French progressive hardcore troupe Birds In Row return with a new full-length Gris Klein. Their first since the switch from the Jacob Bannon founded Deathwish to Red Creek Recordings, a label founded in 2020 by Johannes Persson of Cult Of Luna fame. It seems like a prescient shift for the three piece from Laval as their sound has matured, slowed and seems darker, very much in keeping with their new illustrious labelmates. The flipside is also true, that older fans who discovered the band on 2012 debut You, Me And The Violence may feel the band has moved away from them a little, a change towards a less immediate sound and stepping away from their hardcore roots.
Album opener Water Wings sets us off with a super catchy hook with guitarist/vocalist Bart Balboa’s trademark shouted delivery (he provides excellent clean vocals later on the record). The first reference to the overbearing lyrical theme appears early, with refrains of ‘confusing loneliness for freedom, solitude for a serum’ to a screamed chorus of ‘Where do we go from here?’ signposting another album written in lockdown. Birds In Row get this right though, claustrophobia and confusion run a clear seam through the atmosphere of Gris Klein, not self-pity but a healthy and grown up meditation on loneliness, society and the relationship between the individual and the collective.
Daltonians and Confettis will be classic Birds In Row tunes with appealing percussion and bass interplay getting feet tapping and heads nodding. These are tunes that wouldn’t feel out of place on landmark 2018 release We Already Lost The World, the record that secured Birds In Row on some prestige tours with genre behemoths and a Roadburn 2019 Sunday night cachet slot in Het Patronaat (RIP).
Fast and dance-y hardcore may be their pain et beurre, but it is clear that the scope here goes far beyond their discography as we move to the ambitious and introspective Noah. Tempting as it is to read this as solely a treatise on climate change and existential dread, with references to rising waters and arks, this is used effectively as a condemnation of all the ills of our ailing capitalism. A bitter sounding Balboa smirking and enjoying the final failure as ‘oxygen runs dry and gold won’t buy room for all of us’.
This is an excellent record by a band that have shown a clear intent to grow and progress…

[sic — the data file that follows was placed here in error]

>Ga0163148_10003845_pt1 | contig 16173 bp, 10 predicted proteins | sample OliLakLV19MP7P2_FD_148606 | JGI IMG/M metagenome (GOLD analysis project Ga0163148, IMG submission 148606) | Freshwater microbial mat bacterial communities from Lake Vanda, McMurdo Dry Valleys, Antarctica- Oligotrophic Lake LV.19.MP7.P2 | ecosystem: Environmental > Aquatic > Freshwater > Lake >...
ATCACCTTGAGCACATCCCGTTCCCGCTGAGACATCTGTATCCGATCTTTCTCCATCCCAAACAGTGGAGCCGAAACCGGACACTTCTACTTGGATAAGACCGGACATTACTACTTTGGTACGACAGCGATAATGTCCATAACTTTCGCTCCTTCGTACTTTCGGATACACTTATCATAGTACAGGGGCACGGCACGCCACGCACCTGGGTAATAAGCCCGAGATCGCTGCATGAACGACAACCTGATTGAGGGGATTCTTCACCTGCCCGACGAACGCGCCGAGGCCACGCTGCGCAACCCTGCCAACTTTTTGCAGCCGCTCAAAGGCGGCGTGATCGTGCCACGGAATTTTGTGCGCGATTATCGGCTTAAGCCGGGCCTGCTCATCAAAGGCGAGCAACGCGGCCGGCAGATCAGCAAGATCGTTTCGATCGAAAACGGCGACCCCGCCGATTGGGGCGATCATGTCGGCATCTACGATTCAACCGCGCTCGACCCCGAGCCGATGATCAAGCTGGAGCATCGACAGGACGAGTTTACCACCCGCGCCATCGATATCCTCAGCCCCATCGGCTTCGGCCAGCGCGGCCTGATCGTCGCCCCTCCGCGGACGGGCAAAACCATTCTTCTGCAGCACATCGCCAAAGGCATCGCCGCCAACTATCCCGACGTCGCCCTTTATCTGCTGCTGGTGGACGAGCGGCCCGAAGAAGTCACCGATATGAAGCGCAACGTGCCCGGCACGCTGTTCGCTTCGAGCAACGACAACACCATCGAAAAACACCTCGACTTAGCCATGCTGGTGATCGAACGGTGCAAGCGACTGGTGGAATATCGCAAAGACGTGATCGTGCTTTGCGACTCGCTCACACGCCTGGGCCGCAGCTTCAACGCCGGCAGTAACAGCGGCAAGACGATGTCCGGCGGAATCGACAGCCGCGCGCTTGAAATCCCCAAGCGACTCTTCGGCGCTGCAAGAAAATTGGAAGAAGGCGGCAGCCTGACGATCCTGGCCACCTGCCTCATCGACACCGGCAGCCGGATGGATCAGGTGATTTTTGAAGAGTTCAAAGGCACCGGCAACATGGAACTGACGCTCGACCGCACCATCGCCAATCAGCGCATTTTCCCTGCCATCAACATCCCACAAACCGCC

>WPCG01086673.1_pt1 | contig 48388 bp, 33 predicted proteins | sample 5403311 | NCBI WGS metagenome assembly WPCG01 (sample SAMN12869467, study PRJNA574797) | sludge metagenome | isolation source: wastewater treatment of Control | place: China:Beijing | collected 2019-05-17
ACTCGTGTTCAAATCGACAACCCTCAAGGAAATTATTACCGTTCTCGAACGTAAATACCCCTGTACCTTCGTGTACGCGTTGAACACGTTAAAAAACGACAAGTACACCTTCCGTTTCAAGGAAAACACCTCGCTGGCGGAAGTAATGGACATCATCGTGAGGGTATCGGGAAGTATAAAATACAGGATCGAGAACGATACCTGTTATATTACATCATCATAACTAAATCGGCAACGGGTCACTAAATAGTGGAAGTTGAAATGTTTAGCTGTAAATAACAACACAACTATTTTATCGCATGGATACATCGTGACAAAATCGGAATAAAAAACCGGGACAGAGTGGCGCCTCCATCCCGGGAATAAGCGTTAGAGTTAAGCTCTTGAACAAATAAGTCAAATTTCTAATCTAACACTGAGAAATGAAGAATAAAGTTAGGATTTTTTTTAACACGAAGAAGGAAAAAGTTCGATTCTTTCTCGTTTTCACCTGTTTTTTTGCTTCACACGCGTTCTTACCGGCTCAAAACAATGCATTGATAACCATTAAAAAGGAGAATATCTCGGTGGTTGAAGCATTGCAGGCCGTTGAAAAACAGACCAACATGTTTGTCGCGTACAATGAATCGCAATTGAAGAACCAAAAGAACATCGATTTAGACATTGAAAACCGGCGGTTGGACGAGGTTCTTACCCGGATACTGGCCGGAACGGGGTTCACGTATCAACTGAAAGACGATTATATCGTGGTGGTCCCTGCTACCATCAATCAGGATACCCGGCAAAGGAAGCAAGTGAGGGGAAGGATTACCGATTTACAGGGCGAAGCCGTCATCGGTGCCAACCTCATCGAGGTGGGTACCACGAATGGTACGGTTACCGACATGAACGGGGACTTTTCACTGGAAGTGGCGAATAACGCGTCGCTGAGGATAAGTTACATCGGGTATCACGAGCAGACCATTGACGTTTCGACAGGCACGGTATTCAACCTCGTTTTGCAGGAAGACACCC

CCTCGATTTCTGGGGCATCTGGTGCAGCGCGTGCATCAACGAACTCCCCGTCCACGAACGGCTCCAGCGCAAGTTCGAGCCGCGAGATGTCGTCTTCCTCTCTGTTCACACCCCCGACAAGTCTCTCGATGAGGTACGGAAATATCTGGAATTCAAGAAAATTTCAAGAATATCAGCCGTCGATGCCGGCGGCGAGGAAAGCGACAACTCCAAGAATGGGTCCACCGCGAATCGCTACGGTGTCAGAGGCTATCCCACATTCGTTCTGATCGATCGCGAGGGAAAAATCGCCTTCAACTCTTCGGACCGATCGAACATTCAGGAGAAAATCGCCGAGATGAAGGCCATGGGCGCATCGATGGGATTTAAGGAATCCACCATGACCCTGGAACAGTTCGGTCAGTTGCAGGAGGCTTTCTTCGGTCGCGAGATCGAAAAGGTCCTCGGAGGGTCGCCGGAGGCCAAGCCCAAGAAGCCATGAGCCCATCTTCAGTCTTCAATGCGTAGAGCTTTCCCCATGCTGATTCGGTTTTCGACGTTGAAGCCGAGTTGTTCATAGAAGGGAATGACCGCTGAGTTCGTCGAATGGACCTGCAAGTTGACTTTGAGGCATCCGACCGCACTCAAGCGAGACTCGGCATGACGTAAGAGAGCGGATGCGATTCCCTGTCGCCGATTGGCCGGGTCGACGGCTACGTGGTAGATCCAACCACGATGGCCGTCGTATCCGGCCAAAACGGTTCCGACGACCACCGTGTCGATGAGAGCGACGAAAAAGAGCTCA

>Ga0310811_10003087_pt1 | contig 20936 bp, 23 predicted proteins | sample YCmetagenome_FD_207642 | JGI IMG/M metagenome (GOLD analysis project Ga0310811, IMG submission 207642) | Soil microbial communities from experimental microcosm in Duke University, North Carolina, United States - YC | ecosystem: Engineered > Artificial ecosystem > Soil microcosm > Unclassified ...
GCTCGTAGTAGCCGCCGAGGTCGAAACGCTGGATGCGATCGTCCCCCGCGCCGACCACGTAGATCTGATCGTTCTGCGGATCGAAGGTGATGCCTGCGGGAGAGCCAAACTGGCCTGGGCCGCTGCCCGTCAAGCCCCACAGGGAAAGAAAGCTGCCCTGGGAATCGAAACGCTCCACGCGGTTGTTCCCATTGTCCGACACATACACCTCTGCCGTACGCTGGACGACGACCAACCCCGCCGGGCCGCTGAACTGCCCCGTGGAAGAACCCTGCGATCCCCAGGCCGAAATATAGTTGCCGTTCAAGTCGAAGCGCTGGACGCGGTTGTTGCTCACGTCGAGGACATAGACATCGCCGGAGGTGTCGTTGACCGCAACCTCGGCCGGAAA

The rhythm section again takes the lead on Cathedrals, scattergun bass courtesy of Quentin Sauve and percussion taken care of Timothee Duchesne. Squealing guitar licks add layers as the song wraps up in frantic form. Those who fell for the band on We Never Lost The World will find a lot to like in Nympheas, a song that effortlessly runs the gamut from frenetic aggression to anthemic melody. Almost shadowing the progression on this album, we are treated to a pleasing post-metal influenced closeout that a certain J Persson would have been proud of.
The strummed guitar and clean vocals that open Trompe L’oeil show a self-assurance this iteration of Birds In Row wear openly. A grown-up discourse on mental health and the strains of relationships, this feels like a high point for the band. Just like throughout the album, the lyrics and music bounce off each other, the calm beginning is betrayed as an illusion, and all the members come together to create an oppressive din that collapses in on itself, leaving an alone and dejected sounding Balboa to mourn.
Through the final trio of Rodin, Winter, Yet and Secession, the band continue to experiment, taking full advantage of a wonderful production. Secession is notable for wonderful menace that slowly builds towards a fitting climax to both track and record. The album sounds brilliant, with a mix by Cult Of Luna’s Magnus Lindberg placing the vocals a little lower in the mix than last time, allowing the excellent recording and production work by Amaury Sauvé to shine.
This is an excellent record by a band that have shown a clear intent to grow and progress. On Gris Klein many of the themes of previous work are referenced, both lyrically and musically. Those who know Birds In Row will find much to enjoy, and those new to the band will surely have their interest piqued. Chapeau!
Scribed by: Ian M